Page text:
Unfortunately, the Genesis game is a woeful sack of wet horse shit.
You play as Kyle Reese, first in the future (to get to the past) and then in the past (to save the fucking future). The game follows the plot of the movie, at least loosely. A lot of the game involves just slugging through areas and getting hurt with very little in the way of mobility, hoping for the little health tanks to drop from enemies. I don’t remember Kyle murdering hundreds of police in the movie either, especially not with a crazy rapid-fire shotgun. This game plays like a sloppy death metal album: just things smashing and being smashed together as you mechanically plow through it and hope you don’t die (or just stop caring, like I did).
To be fair to it, I’ll mention a couple things they did really well. The dialogue scenes between levels are actually pretty cool, featuring only minor affronts to the English language and some very well-done, almost comic-book style presentation. Some of the later levels feature interesting elements and stipulations; the police station requires you to reach Sarah Connor before the T-800 does and is a fairly good attempt at capturing the movie’s intensity.
I just wasn’t impressed with the game as an overall end-product. With the money Virgin has, they could have published a much better game. Terminator gets 3 out of 10 from me. It was almost depressing how “throwaway” this effort seemed.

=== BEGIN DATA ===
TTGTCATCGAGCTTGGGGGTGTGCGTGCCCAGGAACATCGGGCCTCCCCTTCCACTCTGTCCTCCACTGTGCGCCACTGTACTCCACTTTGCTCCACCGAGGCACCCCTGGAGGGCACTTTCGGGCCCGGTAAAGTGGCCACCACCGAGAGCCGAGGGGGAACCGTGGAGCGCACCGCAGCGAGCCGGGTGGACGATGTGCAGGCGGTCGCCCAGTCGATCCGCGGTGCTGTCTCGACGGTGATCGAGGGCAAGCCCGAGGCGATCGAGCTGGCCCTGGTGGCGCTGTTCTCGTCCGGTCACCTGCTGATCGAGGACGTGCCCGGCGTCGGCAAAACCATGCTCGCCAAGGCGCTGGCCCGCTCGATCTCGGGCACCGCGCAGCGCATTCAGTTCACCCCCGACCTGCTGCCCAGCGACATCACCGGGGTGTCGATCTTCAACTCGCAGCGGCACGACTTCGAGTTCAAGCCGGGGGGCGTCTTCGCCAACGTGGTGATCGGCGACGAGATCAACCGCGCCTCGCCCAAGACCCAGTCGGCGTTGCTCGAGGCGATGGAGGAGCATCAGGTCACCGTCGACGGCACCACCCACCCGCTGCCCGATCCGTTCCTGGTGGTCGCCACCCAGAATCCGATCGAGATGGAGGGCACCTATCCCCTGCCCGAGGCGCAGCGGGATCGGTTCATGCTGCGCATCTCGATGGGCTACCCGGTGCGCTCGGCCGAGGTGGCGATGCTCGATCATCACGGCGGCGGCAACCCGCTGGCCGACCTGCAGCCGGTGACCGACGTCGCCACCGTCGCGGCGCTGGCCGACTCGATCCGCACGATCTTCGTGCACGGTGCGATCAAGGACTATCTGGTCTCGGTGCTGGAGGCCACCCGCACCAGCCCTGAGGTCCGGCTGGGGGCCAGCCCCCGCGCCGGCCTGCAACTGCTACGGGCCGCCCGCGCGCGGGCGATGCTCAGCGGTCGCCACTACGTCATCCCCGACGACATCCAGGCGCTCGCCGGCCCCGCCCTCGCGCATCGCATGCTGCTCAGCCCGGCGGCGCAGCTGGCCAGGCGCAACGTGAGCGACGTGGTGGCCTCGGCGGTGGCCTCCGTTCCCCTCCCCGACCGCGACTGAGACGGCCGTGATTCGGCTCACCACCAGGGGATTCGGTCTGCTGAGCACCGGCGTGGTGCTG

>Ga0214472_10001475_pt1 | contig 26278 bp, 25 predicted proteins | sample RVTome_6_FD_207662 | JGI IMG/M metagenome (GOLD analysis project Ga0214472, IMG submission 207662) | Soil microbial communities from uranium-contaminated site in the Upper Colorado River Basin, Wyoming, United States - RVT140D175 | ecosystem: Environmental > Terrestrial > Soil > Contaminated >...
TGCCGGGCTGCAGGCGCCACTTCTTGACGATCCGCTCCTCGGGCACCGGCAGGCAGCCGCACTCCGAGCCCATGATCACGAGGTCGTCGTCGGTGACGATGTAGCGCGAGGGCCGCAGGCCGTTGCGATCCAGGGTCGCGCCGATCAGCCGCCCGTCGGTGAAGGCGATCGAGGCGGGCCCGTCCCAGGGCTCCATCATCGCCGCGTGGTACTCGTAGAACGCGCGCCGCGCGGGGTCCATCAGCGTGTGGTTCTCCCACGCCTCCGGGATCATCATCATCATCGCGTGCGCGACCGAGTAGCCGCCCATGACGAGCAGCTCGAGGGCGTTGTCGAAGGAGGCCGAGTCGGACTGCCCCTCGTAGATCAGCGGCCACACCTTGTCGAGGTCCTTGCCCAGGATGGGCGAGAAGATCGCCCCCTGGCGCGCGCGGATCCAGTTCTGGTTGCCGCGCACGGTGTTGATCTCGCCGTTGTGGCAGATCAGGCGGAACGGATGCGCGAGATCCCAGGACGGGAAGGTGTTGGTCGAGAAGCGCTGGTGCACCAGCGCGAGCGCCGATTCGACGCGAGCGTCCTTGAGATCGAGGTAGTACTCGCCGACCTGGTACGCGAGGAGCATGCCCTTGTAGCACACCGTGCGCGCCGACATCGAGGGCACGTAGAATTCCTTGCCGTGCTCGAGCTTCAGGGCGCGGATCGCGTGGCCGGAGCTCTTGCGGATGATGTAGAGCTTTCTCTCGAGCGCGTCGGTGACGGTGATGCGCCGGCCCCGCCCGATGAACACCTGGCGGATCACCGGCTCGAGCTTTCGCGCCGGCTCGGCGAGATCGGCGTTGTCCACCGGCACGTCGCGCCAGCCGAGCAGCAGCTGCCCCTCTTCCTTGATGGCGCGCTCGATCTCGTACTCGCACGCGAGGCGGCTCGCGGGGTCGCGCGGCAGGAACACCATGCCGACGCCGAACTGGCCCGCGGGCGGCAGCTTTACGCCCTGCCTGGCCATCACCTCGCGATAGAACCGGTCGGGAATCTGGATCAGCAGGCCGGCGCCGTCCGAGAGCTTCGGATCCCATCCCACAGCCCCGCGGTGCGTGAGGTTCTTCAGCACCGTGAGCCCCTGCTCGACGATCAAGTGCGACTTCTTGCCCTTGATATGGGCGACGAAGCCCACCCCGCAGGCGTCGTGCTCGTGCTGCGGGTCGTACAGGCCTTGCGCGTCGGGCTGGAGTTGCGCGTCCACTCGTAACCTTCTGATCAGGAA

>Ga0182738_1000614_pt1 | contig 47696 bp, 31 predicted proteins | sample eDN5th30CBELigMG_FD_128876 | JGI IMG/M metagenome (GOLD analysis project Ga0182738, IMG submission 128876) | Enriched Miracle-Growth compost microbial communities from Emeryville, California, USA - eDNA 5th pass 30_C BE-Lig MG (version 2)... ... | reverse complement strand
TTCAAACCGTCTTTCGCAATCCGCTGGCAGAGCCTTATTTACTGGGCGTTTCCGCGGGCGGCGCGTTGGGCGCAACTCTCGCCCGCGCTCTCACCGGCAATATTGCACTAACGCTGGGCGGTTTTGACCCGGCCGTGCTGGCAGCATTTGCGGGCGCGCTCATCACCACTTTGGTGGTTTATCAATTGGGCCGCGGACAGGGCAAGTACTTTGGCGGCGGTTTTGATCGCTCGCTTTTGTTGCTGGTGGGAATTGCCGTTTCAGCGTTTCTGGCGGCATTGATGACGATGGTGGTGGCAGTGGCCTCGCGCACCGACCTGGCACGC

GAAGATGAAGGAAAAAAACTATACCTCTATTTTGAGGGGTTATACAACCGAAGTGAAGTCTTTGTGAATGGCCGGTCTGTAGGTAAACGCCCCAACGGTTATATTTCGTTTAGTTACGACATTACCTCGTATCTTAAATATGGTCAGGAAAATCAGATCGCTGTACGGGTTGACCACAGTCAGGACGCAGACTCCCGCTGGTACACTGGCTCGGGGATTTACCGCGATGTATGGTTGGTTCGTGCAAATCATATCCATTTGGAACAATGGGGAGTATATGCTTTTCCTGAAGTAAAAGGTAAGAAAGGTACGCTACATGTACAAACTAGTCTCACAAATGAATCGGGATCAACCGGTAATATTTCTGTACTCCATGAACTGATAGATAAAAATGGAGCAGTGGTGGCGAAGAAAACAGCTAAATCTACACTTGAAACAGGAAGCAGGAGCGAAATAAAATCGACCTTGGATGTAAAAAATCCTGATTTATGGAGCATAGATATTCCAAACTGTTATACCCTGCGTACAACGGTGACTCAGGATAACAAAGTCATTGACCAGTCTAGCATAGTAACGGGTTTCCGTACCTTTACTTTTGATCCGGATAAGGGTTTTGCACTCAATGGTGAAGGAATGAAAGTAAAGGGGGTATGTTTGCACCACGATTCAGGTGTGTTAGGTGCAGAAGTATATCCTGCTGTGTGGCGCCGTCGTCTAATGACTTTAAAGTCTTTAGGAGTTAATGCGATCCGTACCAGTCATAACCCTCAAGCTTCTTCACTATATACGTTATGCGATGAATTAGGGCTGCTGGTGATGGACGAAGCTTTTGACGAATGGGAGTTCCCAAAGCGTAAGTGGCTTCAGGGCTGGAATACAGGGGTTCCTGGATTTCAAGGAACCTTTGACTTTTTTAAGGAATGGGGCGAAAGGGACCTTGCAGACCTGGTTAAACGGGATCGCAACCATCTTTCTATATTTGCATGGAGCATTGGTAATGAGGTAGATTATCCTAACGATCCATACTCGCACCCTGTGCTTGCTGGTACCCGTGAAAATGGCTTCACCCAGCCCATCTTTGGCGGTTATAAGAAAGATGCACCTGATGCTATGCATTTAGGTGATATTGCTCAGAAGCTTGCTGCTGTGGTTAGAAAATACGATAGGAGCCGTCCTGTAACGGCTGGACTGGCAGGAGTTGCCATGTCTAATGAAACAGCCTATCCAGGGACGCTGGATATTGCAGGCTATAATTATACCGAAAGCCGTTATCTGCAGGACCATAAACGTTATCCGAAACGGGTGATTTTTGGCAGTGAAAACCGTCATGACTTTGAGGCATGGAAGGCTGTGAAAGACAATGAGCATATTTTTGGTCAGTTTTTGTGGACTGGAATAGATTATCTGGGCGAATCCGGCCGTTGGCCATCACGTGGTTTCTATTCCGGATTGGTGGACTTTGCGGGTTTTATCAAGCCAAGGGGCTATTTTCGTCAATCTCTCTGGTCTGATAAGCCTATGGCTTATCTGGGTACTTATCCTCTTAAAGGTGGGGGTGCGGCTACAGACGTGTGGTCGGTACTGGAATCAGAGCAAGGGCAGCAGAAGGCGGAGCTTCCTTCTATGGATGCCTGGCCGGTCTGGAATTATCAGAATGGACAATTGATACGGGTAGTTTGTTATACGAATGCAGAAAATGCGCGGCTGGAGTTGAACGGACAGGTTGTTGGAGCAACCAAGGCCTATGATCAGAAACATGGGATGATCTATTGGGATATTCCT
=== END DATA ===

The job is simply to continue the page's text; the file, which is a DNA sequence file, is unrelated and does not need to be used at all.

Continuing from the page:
Devil Crash MD/Dragon’s Fury
“Are you just using this as an excuse to talk about Devil Crash again?”
Yes. Yes I am.
It’s no secret that I love the Naxat “Crash” pinball series. Virtual pinball is a great way to pass time, and Naxat fucking nailed it with Alien Crush and Devil Crash. Unfortunately, my PC-Engine emulator is on the fritz, so I’ve been playing the Mega Drive version of Devil Crash (called Dragon’s Fury in its North American release for the Genesis) to feed the beast.
Nothing is really lost in translation from platform to platform. The game still looks gorgeous, rife with cartoon-occult schlock imagery and straight-up Halloween wickedness. The Mega Drive’s YM2612 handles the music well, although it doesn’t seem as “blended” smooth as it does on the TG-16. Small loss, though. Play is the same; in fact I even think the game handles a little bit better on the Mega Drive. That might just be me, though. I’m very good at deluding myself. (I even call myself a writer sometimes.)
The only thing that bothers me about the MD port of Devil Crash is that they named the American version Dragon’s Fury and pointlessly watered down a lot of the weird occult content. I understand the motives and all, you want to protect your children from the nefarious secret Satan codes they put in the video games… but we were way too fucking soft about this kind of thing back then. You gotta know the Enemy to fight him, and the best arena for that is pinball. Put on the Armor of God and hit the paddles!
As a solid port and a great game on its own merit, I give Devil Crash MD 8 out of 10.